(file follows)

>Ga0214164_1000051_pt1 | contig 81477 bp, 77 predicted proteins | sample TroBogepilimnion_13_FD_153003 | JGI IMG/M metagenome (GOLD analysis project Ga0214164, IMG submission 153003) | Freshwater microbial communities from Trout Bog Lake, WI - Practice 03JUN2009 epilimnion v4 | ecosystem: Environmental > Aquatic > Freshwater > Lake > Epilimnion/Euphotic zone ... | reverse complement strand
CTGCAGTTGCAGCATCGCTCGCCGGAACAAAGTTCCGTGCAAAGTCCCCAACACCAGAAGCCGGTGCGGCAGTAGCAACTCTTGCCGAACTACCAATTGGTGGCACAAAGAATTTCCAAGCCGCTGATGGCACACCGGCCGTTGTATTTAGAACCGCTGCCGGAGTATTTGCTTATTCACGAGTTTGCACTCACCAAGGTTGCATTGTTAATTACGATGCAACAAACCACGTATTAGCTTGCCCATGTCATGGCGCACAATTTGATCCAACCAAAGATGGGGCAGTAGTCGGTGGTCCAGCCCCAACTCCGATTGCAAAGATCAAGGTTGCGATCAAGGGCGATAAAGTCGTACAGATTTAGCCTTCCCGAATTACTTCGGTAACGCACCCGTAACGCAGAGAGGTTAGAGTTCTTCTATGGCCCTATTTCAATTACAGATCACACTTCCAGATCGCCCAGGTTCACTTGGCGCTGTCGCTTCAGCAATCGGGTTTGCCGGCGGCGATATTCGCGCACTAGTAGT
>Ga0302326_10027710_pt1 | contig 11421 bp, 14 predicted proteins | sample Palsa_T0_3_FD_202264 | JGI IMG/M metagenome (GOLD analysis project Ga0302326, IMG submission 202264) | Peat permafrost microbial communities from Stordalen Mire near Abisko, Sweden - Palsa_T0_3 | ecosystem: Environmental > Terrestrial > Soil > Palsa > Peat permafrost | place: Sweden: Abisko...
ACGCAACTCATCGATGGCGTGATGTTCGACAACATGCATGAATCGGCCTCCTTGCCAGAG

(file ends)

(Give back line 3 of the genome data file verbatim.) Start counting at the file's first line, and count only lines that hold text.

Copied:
>Ga0302326_10027710_pt1 | contig 11421 bp, 14 predicted proteins | sample Palsa_T0_3_FD_202264 | JGI IMG/M metagenome (GOLD analysis project Ga0302326, IMG submission 202264) | Peat permafrost microbial communities from Stordalen Mire near Abisko, Sweden - Palsa_T0_3 | ecosystem: Environmental > Terrestrial > Soil > Palsa > Peat permafrost | place: Sweden: Abisko...